I have some 1970s-vintage small Advent speakers. They
are in great shape and rated at 15 watts RMS power
handling. Iím in need of a new receiver to go with
them as the old one died. How do the "old"
power ratings compare to the "new," inflated,
power ratings? I look and I see ratings of 100 watts per
channel. I donít want to blow out the speakers.
address not given.
It is hard to compare "old" vs.
"new" power ratings across the board because
different brands rate different components in different
ways. Separate power amplifiers tend to be rated
accurately, even today, so you can compare power ratings
and it is apples to apples. When you compare a
5.1-channel surround sound receiver to a seven channel
amplifier you will see the receiver might say, "50
watts per channel with two channels driven," which
means that when you drive all five channels
simultaneously, the power output is significantly less.
The separate amplifier will say, "75 watts per
channel with all channels driven" which makes it a
true 75 watts, all the time under all conditions.
can use almost any amplifier or receiver with your
speakers. The 15 watt rating does not have much
real-world significance because there are very few
amplifiers rated at 15 watts or less, and more
importantly, you are more likely to destroy speakers
with an amplifier with too little power, not too much.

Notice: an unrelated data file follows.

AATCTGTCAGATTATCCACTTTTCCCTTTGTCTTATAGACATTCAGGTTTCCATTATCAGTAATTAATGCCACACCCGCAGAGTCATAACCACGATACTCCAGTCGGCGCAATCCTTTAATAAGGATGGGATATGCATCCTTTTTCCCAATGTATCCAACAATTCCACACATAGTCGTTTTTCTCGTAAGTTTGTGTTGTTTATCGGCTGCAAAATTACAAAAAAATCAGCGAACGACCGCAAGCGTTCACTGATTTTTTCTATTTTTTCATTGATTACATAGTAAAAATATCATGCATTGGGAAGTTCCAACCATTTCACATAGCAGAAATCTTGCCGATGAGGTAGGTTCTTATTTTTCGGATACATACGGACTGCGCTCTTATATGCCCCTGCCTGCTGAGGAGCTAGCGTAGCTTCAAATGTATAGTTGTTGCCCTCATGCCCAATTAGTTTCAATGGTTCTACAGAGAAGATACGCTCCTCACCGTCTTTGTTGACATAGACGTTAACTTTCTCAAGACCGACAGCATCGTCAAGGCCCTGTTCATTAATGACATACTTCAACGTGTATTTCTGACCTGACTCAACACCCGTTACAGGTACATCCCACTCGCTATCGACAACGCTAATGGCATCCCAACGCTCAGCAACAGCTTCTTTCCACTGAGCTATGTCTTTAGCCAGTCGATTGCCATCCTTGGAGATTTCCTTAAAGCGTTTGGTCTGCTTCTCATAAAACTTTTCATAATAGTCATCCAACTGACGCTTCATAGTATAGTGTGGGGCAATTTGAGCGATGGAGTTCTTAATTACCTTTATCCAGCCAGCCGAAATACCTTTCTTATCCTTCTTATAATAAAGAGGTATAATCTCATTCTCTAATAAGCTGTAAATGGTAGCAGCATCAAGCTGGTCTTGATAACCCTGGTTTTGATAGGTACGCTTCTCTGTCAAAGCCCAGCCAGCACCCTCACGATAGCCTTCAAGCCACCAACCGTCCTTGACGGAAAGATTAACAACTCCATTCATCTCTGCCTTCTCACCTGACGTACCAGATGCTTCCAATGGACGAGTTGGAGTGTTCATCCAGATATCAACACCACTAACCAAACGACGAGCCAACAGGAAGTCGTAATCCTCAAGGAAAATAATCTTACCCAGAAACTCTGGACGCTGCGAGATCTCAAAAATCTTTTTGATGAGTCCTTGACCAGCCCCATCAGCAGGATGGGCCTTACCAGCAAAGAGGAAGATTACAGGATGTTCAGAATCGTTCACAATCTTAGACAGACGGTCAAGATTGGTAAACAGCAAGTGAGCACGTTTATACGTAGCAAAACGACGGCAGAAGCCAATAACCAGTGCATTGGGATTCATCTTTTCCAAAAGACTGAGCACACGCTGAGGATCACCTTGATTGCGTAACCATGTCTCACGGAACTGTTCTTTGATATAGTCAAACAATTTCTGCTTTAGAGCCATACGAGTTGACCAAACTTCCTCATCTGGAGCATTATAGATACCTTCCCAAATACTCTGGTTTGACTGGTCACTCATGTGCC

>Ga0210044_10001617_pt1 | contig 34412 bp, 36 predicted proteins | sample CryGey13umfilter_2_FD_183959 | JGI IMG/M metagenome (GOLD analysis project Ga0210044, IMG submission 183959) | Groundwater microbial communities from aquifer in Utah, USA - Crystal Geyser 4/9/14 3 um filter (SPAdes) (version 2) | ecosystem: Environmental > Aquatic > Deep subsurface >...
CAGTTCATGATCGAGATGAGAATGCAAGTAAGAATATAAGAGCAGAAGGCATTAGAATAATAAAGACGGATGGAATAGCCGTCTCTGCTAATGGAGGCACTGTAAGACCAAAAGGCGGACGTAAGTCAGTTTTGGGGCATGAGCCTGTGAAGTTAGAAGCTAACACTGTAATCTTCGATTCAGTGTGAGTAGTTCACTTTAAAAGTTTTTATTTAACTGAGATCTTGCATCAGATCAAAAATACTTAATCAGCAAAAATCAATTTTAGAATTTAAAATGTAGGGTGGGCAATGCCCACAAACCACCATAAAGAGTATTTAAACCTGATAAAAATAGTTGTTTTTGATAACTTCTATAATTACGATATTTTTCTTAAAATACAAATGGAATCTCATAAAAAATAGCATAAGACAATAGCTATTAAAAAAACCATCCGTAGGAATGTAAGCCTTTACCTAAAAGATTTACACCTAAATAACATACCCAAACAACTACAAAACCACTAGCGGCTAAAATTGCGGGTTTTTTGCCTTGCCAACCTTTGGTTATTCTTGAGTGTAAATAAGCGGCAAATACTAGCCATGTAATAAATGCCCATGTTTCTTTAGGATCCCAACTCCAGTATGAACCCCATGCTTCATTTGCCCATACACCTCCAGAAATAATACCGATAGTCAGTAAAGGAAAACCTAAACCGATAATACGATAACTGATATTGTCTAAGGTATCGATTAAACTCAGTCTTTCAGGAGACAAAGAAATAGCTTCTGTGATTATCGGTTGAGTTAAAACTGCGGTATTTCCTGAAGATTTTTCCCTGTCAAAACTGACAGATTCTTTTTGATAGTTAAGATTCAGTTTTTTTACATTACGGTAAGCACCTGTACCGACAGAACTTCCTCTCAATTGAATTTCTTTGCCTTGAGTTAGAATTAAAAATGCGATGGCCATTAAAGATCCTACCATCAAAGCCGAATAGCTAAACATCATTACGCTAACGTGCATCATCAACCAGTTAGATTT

example, say you are playing music with your speakers
and the average power needs is 4 watts. Suddenly, a
crescendo kicks in and 40 watts are required. If you
have a 15 watt amplifier, it will run out of power at 15
watts and start creating distortion, which will burn out
speakers very quickly. If you had a 50 watt amplifier,
the amplifier can reproduce the 40 watts cleanly and you
will be fine 99.99999999999 percent of the time.
are limits to this. You could not hook up a 1000 watt
amplifier and use your tiny speakers to fill a concert
hall with sound. Even with clean power, you would blow
them out. But for most listeners and speakers in home
situations, there is a saying in the audio world that
"you canít have too much power."
Onkyo TX-8020 I have recommended in the past is rated at
50 watts per channel and sells for $179. It is rated at
20 Hz-20 kHz with .08 percent THD with both channels
driven, which is a conservative, real-world,
"old" kind of a power rating, not an inflated
rating. It would be a good match for your speakers,
which are quite good despite their age.